LONDON, Aug. 14 -- After overseeing Britain's victory in World War II and then being voted out of office in July 1945, Winston Churchill had few kind words about his successor. Churchill acidly observed that an empty taxicab pulled up in front of Parliament and Clement Atlee got out. One of the crises Britain and America jointly face today is an excess of empty taxicabs arriving in politics and governing.
An informal survey of current and former British members of both Houses of Parliament; senior ministers; field marshals; generals; admirals; and other distinguished personages I contacted revealed a shared and stunning universal complaint. The British government, and by extension its American cousins, are suffering from an acute absence of leaders and leadership. But this assessment was symptomatic. The causes are more profound.
The causes arose from the many failures of a series of British governments to govern smartly and to provide adequately for the governed. And failed and failing government extends well beyond Whitehall. In America, the demise of leadership began with both catastrophic foreign and domestic policy decisions. The Vietnam conflict and second Iraq War followed by the disastrous 2011 Libyan intervention that has since disintegrated into civil war, and the inability of both ends of Pennsylvania Avenue to address effectively entitlement, tax, healthcare and other crucial domestic issues, has produced a government that is broken and indeed has failed its citizens.
In Britain, Tony Blair's abandonment of "New Labor's" centrist policies was almost as destructive as the prime minister's blind and obedient following of George W. Bush's ill-conceived foray into Iraq. Blair's successor, Gordon Brown, was a caretaker. After a promising start, David Cameron ran hard aground over Brexit, ultimately losing the referendum on whether Britain should remain or leave the European Union.
Perhaps Cameron thought himself bulletproof after winning an unexpected outright Conservative Parliamentary majority in 2015 along with the Scottish vote to stay in the U.K. Failing to convince his EU colleagues of Britain's grave reservations about free flow of people in Europe and Brussels' choking super-regulatory regime, Cameron succumbed to his party's right wing and put the question to a referendum. Whether overly confident about winning or no longer interested in governing, Cameron was half-hearted at best in waging the "remain campaign." And for a referendum with such profound consequences, why Cameron allowed a majority vote to determine the outcome as opposed to a super-majority of 3/5 or 2/3 is inexplicable.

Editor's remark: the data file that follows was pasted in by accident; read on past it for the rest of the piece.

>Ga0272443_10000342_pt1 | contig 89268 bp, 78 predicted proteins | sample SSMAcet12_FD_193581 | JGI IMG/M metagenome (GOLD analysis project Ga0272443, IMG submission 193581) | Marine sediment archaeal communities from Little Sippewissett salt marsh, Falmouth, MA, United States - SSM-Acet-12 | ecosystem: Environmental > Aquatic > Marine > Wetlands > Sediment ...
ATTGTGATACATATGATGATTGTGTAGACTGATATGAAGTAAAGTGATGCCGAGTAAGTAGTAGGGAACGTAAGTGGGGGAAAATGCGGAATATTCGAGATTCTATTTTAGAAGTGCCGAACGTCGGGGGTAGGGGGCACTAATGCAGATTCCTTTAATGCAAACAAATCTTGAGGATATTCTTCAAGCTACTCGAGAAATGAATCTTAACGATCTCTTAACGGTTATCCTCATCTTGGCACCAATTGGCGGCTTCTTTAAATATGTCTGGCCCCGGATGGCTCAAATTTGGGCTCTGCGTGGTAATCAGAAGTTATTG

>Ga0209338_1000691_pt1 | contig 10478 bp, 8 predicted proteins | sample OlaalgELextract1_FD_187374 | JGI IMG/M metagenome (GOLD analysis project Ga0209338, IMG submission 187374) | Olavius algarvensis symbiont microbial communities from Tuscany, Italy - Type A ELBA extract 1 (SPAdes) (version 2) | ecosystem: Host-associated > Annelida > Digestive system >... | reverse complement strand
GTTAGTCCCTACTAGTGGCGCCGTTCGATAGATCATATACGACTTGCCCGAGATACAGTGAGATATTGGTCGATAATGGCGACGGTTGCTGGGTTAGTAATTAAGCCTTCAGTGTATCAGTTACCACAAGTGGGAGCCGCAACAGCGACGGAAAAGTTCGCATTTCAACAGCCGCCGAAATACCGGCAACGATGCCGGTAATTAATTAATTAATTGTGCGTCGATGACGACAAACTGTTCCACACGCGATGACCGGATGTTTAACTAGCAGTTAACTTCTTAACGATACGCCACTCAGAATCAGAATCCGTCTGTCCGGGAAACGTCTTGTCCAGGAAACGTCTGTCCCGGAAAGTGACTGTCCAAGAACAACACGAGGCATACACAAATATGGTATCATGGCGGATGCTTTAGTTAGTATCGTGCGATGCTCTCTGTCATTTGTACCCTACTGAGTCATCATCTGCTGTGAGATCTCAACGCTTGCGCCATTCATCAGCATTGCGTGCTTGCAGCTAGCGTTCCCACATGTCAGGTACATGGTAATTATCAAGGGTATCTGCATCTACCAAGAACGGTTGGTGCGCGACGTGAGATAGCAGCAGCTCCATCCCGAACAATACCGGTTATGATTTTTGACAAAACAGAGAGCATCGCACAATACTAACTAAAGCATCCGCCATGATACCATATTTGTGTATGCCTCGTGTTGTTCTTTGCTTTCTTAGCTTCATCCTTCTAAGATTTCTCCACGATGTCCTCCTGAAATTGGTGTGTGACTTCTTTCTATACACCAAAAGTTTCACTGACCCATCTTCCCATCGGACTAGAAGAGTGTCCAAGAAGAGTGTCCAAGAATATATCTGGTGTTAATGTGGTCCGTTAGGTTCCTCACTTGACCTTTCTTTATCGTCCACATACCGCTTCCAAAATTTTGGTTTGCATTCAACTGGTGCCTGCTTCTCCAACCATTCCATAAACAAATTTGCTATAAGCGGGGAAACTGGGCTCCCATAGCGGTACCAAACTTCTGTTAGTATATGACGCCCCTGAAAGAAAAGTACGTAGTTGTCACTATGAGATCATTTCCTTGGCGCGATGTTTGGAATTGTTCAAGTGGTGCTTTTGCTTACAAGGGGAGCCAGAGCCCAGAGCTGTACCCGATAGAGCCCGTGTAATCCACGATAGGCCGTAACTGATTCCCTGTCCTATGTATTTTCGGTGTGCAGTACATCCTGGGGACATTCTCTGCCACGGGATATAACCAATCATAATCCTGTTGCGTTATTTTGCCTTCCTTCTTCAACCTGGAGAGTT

Britain voted to leave 52 to 48. Cameron resigned, replaced by former Home Secretary Theresa May as prime minister. May, believing polls that predicted the Conservatives would win a large majority possibly by as much as 50 seats called a snap election two months ago. In part because of a flawed campaign that provided a huge opening for Labor and its left-wing Socialist leader Jeremy Corbyn, May lost her majority and was forced to form a coalition partnership with the right-wing Northern Ireland Democratic Union Party. Labeled a "dead woman walking" by former Chancellor of the Exchequer George Osborne, May has been badly if not mortally politically wounded. However, to keep party unity, the betting is that May will remain in office through part if not all of the Brexit negotiations.
The winners were Labor and its leader Corbyn, who makes socialist Sen. Bernie Sanders seem more conservative than President Ronald Reagan. Should Labor succeed in the next election and make good on its promises, according to this sampling of the elite noted above, Britain would take decades to recover. Scotland and Northern Ireland could too easily leave the U.K. The free market would be overturned by free education and the re-establishment of the welfare state. Britain would withdraw from NATO and abandon its nuclear deterrent, all with the most grievous results.
Returning to America, the overwhelming British opinion of President Donald Trump is intensely negative. Trump is regarded as unfit, unready, unable, too uncouth and most importantly, too dangerous (and this was before the current rhetorical war with North Korea) to serve as America's president. And Trump's disdaining tweet about London's Muslim Mayor Sadiq Khan means that if a presidential visit to Britain does occur, it will not be pleasant.
As Vladimir Lenin asked, "What is to be done?"
The only leaders who seem to have answers are Russian President Vladimir Putin and China's Xi Jingping. The prospect of an emerging future Lincoln who saved the Union; a Franklin Roosevelt who navigated the Great Depression and World War II; or a Churchill who led wartime Britain seems very remote. Amplifying Churchill's empty taxi metaphor is the title of Samuel Beckett's bizarre play, Waiting for Godot.
But Godot never arrives. Is this then what the future holds for the leaders and leadership crucial to repairing failed and failing government both in Britain and in America? This may be the most important question of the coming decade.
Harlan Ullman has served on the Senior Advisory Group for Supreme Allied Commander Europe (2004-16) and is a senior adviser at Washington, D.C.'s Atlantic Council, chairman of two private companies and principal author of the doctrine of shock and awe. A former naval person, he commanded a destroyer in the Persian Gulf and led over 150 missions and operations in Vietnam as a Swift Boat skipper. His next book, "Anatomy of Failure: Why America has Lost Every War it Starts," will be published in the fall. Follow him on Twitter @harlankullman.